The Gift of Acceptance

This past weekend, my husband and I had the opportunity to work with some young couples from our church who were either contemplating marriage or were already engaged. Wow! We are exhausted, but it was an amazing weekend as God is continuing to unfold His dreams and plans for our marriage. As we watched these young couples, we reflected on how far the Lord has taken us. Not only had we changed, but our marriage changed as well. When we first got married, I thought my husband was perfect (ha!). But as time passed, I also began to realize that there were things about Daniel that also bugged me. As we passed our years together, I began to complain, make snide comments or just be plain nasty about those areas. The more that I did so, the more they seemed to grow until that was all I could see. No longer did I see the man I married.

Last year, the Lord has been teaching me that if I want my marriage to keep moving forward, I needed to give my husband the gift of acceptance. Until I am willing to accept the whole package that is my husband, we will not be able to move forward in our marriage. So, how do I do that?

1. Accept where he has been.

There are things in our husbands' pasts, before he met us, that have shaped and molded him into the person he is today--a non-Christian upbringing, poor choices, previous relationships. Whatever they are, it is likely that our husbands, like us, have some "baggage" that he has brought into our relationship. These things may have influenced him in ways that are beyond our control.

It does no good for us to dwell on these things. They are in the past. What we can do, however, is to pray that the Lord will help us to accept the consequences of those past experiences with grace and patience, and then, to...

2. Accept him where he is at.

Some women set out to marry a man to "transform" him, to save him for his own wretchedness. Others of us are not so blatant in our expectations, but deep inside that is our real motive. After all, why do we nag, complain, or give him the guilt trip? Is it not because we hope that by doing so, we can break him down so he will give in and change to our liking? (Just keeping it real here.) These things usually don't work, and if they do, the results are usually short-lived.

To clarify, acceptance doesn't mean condoning poor choices or overlooking sin. But it also understands that we are not the change agents in our husbands' lives. Only God can effect the change that we long to see.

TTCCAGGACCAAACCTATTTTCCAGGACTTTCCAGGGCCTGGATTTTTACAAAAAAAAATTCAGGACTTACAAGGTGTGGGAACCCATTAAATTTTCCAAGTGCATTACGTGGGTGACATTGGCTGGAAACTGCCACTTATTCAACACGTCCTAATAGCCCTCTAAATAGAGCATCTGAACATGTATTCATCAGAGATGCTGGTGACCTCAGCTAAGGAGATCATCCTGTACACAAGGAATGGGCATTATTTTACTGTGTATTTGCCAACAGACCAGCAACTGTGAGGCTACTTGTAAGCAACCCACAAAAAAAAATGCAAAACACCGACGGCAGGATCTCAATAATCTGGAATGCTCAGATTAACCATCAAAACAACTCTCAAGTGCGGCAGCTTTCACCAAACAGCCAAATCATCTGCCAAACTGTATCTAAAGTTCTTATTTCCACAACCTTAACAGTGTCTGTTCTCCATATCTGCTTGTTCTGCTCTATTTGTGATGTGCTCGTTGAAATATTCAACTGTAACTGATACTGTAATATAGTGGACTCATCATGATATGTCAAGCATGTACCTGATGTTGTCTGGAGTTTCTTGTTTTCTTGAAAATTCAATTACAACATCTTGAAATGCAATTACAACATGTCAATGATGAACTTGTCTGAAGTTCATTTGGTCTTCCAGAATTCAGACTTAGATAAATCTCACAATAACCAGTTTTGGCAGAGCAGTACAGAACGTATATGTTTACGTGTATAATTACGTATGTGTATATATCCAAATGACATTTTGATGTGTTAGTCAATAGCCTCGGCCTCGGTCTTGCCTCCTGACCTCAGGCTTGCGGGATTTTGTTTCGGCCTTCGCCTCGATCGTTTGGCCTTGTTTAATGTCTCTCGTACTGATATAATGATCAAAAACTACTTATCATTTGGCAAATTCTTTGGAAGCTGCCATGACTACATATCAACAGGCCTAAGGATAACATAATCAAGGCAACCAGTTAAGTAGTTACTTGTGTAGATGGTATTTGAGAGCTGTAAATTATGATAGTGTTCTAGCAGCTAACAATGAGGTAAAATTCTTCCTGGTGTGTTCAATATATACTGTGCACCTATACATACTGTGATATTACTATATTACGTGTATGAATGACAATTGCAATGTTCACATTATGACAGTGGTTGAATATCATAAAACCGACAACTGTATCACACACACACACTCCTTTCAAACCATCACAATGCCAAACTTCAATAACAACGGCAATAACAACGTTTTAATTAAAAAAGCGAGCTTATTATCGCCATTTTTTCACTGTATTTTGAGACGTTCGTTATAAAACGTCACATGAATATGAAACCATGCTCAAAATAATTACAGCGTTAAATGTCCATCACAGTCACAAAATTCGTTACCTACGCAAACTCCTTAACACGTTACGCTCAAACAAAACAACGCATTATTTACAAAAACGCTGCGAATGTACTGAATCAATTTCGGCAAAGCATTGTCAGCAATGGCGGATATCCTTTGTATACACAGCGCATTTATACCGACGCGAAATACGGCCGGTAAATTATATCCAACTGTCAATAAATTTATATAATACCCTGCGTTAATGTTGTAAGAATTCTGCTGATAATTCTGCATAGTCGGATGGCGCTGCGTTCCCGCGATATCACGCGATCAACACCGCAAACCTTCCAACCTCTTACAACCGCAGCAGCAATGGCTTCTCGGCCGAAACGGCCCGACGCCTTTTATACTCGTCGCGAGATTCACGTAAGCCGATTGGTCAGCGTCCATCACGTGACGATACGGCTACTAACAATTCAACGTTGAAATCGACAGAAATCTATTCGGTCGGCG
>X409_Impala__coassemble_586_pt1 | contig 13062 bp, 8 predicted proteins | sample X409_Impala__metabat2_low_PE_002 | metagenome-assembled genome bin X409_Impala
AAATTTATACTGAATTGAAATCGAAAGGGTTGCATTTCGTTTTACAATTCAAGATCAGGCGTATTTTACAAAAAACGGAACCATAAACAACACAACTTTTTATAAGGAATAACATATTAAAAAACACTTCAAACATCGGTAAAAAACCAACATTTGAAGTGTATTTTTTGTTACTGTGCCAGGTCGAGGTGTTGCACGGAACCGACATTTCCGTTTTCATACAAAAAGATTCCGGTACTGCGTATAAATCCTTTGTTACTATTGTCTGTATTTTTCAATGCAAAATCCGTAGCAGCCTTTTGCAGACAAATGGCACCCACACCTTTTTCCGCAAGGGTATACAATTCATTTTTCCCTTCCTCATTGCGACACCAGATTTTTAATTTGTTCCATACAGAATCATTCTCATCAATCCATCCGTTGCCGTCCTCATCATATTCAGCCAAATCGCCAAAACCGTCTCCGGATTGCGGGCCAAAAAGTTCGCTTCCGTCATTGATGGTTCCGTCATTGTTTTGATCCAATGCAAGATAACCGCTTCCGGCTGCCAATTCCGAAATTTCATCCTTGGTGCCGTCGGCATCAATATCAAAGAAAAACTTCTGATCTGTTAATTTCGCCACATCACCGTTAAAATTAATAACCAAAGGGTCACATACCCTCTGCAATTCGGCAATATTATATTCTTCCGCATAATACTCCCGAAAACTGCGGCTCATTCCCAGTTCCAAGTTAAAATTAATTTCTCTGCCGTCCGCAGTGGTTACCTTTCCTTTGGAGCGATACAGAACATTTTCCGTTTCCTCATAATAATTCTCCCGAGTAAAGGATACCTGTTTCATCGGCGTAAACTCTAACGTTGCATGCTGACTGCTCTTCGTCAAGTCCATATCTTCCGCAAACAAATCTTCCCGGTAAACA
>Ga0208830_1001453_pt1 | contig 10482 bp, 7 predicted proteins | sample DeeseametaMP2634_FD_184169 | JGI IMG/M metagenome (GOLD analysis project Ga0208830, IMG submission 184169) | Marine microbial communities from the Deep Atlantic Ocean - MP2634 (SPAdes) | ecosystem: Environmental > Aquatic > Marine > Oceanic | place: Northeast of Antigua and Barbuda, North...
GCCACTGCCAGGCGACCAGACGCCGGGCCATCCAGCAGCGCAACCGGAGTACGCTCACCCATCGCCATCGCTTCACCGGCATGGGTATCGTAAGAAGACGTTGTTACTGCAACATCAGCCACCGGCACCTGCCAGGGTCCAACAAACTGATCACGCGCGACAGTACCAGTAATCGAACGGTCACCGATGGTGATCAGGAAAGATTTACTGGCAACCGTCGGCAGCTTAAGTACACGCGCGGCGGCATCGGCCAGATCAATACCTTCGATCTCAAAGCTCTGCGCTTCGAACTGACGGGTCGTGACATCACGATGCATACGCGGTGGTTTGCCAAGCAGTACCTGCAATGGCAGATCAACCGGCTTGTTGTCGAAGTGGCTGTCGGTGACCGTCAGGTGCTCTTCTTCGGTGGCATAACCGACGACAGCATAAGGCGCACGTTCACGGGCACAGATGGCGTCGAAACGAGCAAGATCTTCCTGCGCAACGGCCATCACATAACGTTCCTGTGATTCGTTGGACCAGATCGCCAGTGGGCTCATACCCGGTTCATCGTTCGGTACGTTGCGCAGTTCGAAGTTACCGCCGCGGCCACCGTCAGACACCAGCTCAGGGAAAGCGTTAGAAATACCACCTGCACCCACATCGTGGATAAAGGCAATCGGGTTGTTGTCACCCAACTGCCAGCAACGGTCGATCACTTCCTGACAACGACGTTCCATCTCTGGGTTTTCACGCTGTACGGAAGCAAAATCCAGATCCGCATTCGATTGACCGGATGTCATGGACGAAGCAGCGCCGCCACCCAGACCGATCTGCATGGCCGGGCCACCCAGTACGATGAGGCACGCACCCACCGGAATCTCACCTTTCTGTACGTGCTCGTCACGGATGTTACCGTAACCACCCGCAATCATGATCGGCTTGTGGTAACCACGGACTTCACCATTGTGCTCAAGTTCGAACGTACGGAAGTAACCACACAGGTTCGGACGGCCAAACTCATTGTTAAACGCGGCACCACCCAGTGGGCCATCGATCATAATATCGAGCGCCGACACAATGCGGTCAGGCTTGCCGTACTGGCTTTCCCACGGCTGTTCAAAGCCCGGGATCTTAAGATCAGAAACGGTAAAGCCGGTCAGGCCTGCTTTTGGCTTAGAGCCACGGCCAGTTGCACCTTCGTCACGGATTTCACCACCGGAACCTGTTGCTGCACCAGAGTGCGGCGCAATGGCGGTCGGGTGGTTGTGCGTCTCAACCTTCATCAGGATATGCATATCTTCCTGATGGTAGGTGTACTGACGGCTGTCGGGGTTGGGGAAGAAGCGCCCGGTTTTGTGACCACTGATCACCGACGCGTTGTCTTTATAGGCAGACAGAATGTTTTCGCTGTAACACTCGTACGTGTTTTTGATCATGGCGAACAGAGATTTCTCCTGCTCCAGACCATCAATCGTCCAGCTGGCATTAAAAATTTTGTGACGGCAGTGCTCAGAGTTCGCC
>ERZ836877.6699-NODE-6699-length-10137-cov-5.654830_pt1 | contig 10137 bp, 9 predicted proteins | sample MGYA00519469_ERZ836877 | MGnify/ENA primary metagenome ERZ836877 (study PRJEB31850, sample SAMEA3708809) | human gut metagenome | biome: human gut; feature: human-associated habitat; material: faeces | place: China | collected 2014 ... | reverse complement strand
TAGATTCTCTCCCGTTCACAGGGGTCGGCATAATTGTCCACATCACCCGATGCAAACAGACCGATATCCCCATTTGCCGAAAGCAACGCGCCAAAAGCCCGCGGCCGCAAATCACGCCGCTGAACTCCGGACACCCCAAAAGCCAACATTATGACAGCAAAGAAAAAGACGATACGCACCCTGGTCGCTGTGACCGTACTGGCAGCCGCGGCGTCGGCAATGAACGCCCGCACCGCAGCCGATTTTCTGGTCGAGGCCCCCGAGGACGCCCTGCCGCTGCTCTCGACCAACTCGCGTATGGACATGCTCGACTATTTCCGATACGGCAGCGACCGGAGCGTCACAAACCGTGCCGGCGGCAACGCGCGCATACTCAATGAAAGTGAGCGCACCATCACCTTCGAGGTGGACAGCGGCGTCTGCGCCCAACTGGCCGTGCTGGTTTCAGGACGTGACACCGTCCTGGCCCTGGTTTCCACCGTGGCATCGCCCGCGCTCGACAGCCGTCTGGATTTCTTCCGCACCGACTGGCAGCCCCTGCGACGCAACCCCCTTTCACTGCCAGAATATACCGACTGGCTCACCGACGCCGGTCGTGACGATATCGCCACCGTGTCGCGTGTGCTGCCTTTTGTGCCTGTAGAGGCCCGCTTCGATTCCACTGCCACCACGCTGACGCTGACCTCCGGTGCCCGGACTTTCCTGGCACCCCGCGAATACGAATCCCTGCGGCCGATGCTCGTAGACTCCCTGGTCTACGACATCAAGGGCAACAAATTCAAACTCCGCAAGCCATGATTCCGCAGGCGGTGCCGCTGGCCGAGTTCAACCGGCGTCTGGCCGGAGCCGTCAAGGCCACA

When we whine or nag, we are attempting to play God. It's a type of indirect manipulation. On the other hand, prayer is putting the results in the hands of God. It is acknowledging that God knows my husband better than I do and He knows how to get through to him. As I pray, the Lord either changes him by convicting his heart or giving him the motivation he needs or He changes me, by helping me to accept my husband or giving me words or guiding my actions so that I can encourage him to change in the desired direction.

One of the things I wished my husband did was lead our family and relationship spiritually. While desire spiritual leadership is a good thing, I was still discontent with his lack of leadership. As the Lord showed me that leadership is developed over time and nurtured by encouragement, He helped me to take notice of the ways my husband was leading, as well as deal with my expectations of what a leader should look like. This was a big step for me.

Lastly,

3. Accept who he is becoming.

Like us, our husbands are also on a journey. Even as God was dealing with me, he was dealing with my husband as well. He was used to letting me take the lead. As God was challenging that old way of doing things, and as he began to assert his leadership, even though it was what I wanted, you can imagine why there would be conflict. For someone who was used to getting her own way, to have someone step up and lead, even if it is under God's directive, is not going to be taken well. Frankly, I didn't like it at all.

As God worked on my husband, I forgot that even though the desired change is good, it will also require adjusting to that change, especially if we are breaking old habits. This is true whether your husband is a non-believer who becomes a Christian or a believer who is growing into Christlikeness. When we give him the gift of acceptance, it is also a gift of faith and trust in the work of God.

We are told to "Accept one another, then, just as Christ accepted you, in order to bring praise to God." (Rom. 15:7) Again, this is not about sin that is damaging your relationship. Whether it be issues in the past, present or future, we can accept our husbands where they are while at the same time, trusting God for where He is taking them.